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Wednesday, December 20, 2000

Letter to
Mansho aide by
city questioned

But city attorneys say
they are not trying to
keep a witness quiet

By Gordon Y.K. Pang

City attorneys sent a letter to a witness in the Rene Mansho investigation, asking her to retract "any and all claims against Ms. Mansho" as a condition of a $14,000 settlement of her workers' compensation case.

But Corporation Counsel David Arakawa says the Oct. 19 letter signed by Deputy Corporation Counsel Paul Tsukiyama should not be interpreted to mean that Michelle Kidani, a Mansho staff aide, was being discouraged from talking to investigators looking into Mansho's activities as a condition for receiving the money.

David Simons, Kidani's attorney, said he was surprised when he received the letter, but he is satisfied that the city did not intend to prevent Kidani from talking.

Nonetheless, sources said, the letter has been forwarded to law enforcement agencies.

Mansho said she has not told former or current employees what to tell parties investigating her activities, nor has she had city attorneys do so. She also denied intimidating employees from testifying. She referred other questions to Arakawa.

Bob Watada, executive director of the state Campaign Spending Commission, declined to say whether the letter was part of his agency's investigation into whether Mansho used her campaign funds for purposes other than re-election.

"Let me just say that if we feel there's any kind of illegal or improper activity, our responsibility is to turn it over to the prosecutor, attorney general or possibly the U.S. attorney's office," Watada said.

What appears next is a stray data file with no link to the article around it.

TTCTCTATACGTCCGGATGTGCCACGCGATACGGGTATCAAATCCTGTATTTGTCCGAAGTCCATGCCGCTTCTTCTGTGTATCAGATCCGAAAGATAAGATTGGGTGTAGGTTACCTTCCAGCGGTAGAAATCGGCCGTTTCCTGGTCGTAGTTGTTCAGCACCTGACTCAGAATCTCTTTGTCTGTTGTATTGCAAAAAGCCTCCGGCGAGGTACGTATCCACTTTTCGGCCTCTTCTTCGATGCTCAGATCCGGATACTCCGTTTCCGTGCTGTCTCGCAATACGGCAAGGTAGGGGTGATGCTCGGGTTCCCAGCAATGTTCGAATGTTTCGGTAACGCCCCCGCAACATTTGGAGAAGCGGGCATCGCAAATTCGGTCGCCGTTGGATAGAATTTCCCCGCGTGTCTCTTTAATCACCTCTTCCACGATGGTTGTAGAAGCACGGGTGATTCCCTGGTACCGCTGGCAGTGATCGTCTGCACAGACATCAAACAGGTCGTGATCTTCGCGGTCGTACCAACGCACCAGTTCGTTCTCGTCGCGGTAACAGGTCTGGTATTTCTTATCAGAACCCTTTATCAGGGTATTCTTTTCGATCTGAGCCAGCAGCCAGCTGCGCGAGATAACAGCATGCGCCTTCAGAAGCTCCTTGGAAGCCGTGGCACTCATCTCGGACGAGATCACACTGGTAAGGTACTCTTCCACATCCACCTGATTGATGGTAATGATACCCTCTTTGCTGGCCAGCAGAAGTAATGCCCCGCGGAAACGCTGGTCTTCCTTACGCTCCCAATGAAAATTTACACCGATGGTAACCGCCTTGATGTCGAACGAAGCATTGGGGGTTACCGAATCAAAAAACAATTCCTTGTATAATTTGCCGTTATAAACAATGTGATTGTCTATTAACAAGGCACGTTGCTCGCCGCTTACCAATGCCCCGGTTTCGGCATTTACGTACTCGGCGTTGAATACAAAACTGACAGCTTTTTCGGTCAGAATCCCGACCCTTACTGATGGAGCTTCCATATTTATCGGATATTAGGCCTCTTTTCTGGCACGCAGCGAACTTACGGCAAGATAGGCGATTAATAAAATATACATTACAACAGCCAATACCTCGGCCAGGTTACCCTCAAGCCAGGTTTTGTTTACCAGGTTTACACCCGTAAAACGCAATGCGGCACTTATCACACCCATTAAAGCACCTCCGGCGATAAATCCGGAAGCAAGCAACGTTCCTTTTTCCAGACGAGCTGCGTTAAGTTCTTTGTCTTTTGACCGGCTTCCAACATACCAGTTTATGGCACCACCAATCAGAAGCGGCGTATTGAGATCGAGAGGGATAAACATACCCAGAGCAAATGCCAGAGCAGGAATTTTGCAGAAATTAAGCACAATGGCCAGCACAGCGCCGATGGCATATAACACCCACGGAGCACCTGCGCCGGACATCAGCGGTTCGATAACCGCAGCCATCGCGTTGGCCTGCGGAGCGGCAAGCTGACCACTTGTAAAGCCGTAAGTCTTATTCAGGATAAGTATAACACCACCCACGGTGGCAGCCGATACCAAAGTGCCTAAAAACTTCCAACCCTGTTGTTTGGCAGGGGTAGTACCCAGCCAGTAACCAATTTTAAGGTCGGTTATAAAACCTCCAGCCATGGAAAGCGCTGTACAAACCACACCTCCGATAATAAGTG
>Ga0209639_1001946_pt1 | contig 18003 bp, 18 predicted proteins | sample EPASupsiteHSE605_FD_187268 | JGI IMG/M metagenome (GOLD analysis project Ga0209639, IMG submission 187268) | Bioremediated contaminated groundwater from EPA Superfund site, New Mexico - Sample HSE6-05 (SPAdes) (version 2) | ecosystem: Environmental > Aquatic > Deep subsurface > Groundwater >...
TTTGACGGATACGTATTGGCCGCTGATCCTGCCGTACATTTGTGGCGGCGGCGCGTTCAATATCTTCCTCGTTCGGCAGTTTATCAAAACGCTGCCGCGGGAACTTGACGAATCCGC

The letter to Simons calls on Kidani "to provide a written retraction of any and all claims alleged against Ms. Mansho, including, but not limited to, allegations of campaign spending violations, improper campaign activities on city time and/or premises, retaliation/whistleblower violations, and gender discrimination."

Arakawa and Tsukiyama said that when the letter was written, they had no knowledge of any allegations Kidani would make against Mansho and did not know she was going to testify before the Campaign Spending Commission. Tsukiyama's letter, they said, was an attempt to determine any possible claims Kidani might file against the city.

Simons said the language in the communication appears to be a misunderstanding and that at no other time was there even a hint that city attorneys wanted to influence what Kidani would tell the Campaign Spending or Ethics commissions.

Simons said he called the corporation counsel's office immediately after reading the letter.

"We were very clear right away that they were not intending to ask Michelle to withhold any information or change any stories," Simons said, noting that Kidani later did testify under subpoena before the Campaign Spending Commission.

Arakawa and Tsukiyama, questioned about the wording of the letter, referred the Star-Bulletin to a follow-up letter sent to Simons on Nov. 15, which stated "this office was not proposing that Ms. Kidani provide any false or misleading testimony in connection with these matters."

Arakawa said city attorneys are "prohibited by law from publicly disclosing the terms of settlement negotiations in an ongoing workers' compensation case."

Prior to meeting with the Campaign Spending Commission, Simons said, Kidani met with Tsukiyama in connection with her workers' compensation claim.

Tsukiyama "wanted to ... find out everything she had to say because they wanted to know, including about campaign spending, and Michelle went in there and told them everything, told them exactly what she told the Campaign Spending Commission a few days later," Simons said.

The issue involving Kidani and the city has not been resolved, Simons said. "This whole thing (publicity of the letter) has probably slowed this process down."

After Kidani was demoted as Mansho's chief of staff, she hired Simons to pursue a claim, although nothing has been formally filed, Simons said. Kidani has been on sick leave since summer.

Watada said last week that it appeared attempts were being made to stymie the Mansho case, a charge he reiterated when queried by the Star-Bulletin.

"I did say that part of the information we have is, there has been an attempt to frustrate our efforts to investigate this," he said.

"Our attempts to talk to staffers, former staffers, while investigating this have been frustrated. We called a witness in, and the witness failed to show up. Other staffers have said they will not talk to us for fear of reprisals from Council member Mansho."

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